Ice Cream: It’s summer, you’re on vacation, everyone else is getting ice cream – what’s a vegan to do? Thankfully many places offer really good sorbet, including those self-serve fro-yo places. Some of the more progressive ice cream shops offer vegan ice creams, which is like striking gold. You can also order Italian Ice (also known as Water Ice to some), which is almost always dairy free. If you’re ordering sorbet and still missing “the real thing”, jazz it up with flavorful toppings that add good texture – granola, nuts, fruit, etc, and make yourself feel better by remembering that you are also saving many calories, fat and cholesterol grams by ordering the dairy-free option.
2. Scan the menu ahead of time and look for “accidentally vegan” (or easy-to-veganize) options. There might be a pasta dish with wild mushrooms and herbs that isn’t marked as vegan but likely doesn’t contain dairy, or a salad that is 90% vegan – just ask them to leave off the cheese, or shrimp, or whatever, and you have yourself a meal. Honestly, you can modify so many dishes to exclude animal products, it just doesn’t occur to most of us to think outside the box!
3. Ask if there are any vegan options available that are not on the menu. You’d be surprised at the delicious off-menu items I’ve gotten in the most unlikely places. The high-end steakhouse chain Capital Grille immediately comes to mind, as they have an incredible grilled tofu dish that is not printed on the menu, but they are happy to serve it if you politely request it.
4. If there are no readily available options, ask if the chef can make you something (and offer up a few easy suggestions). If you don’t want to “inconvenience” the restaurant and/or are too embarrassed to ask, remember this: any chef worth his or her salt should have the culinary know-how to whip up something really delicious for you, provided you give them a little guidance. If they can’t work with you, it reflects poorly on them, not you! Also, you are paying for them to give you a rewarding dining experience – it’s in their best interest to ensure you leave the restaurant a happy customer. Ask confidently, be positive and polite, and be specific with what you want.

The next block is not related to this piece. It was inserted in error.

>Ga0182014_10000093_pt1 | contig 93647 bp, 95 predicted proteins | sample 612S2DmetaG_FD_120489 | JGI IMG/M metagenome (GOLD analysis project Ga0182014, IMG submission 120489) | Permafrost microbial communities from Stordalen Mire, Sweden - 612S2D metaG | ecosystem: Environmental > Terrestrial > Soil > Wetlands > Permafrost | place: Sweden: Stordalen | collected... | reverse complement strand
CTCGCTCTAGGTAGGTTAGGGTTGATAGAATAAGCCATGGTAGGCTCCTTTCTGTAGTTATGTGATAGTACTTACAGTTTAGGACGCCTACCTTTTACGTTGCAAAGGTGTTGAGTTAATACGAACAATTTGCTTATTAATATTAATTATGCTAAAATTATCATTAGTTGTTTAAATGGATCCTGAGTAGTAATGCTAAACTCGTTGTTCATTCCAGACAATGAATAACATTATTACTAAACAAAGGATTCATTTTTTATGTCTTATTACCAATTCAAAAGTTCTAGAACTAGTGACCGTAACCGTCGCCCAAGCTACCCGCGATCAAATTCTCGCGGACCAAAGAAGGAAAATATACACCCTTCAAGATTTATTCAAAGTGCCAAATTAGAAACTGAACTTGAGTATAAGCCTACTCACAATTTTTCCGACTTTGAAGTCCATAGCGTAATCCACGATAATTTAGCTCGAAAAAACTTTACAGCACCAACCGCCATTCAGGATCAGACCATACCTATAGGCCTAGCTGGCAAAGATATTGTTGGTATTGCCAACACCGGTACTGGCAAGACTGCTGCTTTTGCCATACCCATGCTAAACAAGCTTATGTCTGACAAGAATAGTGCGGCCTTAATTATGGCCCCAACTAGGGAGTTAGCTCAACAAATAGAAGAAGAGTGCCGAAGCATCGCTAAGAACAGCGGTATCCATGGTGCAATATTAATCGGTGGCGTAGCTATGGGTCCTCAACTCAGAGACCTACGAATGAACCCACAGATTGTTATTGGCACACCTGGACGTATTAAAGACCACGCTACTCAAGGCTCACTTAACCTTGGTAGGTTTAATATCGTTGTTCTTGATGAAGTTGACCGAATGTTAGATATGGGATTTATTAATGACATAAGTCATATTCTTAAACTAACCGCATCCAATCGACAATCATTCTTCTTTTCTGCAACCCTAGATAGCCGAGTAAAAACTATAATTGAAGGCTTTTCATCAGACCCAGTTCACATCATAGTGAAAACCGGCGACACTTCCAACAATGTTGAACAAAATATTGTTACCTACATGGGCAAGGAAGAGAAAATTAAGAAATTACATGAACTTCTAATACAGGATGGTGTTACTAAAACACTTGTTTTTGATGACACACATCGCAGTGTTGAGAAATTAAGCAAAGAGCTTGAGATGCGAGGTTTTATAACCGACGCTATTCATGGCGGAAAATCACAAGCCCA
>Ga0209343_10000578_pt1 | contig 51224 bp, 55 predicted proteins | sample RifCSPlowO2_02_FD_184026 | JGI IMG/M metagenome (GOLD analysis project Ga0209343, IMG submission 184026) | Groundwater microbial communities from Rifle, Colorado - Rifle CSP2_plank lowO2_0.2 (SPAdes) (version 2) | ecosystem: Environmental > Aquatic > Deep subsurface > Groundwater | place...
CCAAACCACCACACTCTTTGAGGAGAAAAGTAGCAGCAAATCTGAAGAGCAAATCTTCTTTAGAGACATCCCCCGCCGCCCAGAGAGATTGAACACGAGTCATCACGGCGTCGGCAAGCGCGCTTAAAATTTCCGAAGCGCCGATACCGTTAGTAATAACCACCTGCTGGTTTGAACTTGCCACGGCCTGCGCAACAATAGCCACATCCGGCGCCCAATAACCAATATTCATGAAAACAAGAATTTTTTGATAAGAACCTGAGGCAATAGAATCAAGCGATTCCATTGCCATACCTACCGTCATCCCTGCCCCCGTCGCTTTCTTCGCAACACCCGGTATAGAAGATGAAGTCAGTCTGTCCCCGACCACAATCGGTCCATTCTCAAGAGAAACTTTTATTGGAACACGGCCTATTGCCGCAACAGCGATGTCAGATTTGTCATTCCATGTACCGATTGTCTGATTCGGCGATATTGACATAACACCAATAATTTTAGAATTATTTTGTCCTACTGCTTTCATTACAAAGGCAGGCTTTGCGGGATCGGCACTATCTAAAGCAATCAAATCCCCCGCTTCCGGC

5. Don’t be afraid to ask questions. If you’re not sure if something contains meat/meat broth/cheese/cream/etc., just ask. The waitstaff should be trained on ingredients used in the menu items, and if not, they are almost always happy to ask the chef and report back to you. I rarely run into problems when I ask questions, so don’t be shy!
6. Do your homework before going out. I usually search Yelp, TripAdvisor, and HappyCow.net for veg-friendly restaurants wherever I’m going out to eat. You can usually check menus online and read reviews from other diners.
7. Be prepared for the occasional worst-case scenario. If you know you are going out to eat at a restaurant with zero viable options, or if you are heading into unknown territory (a wedding or similarly catered event), it’s best to either A) eat in advance B) plan on eating afterward C) pack healthy snacks and/or D) make peace with the fact that you might have to get creative and make a meal out of a baked potato topped with salsa with a few carrot sticks, olives, and hummus that you snagged from the antipasto/crudite platter. Thankfully these situations are few and far between. I also would attempt to call the wedding venue ahead of time to ask about vegan options, or ask the bride/groom (if you are close enough with them) if they have planned for veg-friendly options to be available.
In the words of Colleen Patrick-Goudreau, one of my favorite vegan cookbook authors, “If you look for lack, that’s what you’ll find. If you look for abundance, that’s what you’ll discover.” Wise words and so true!
What are some of your tips for dining out as a vegan?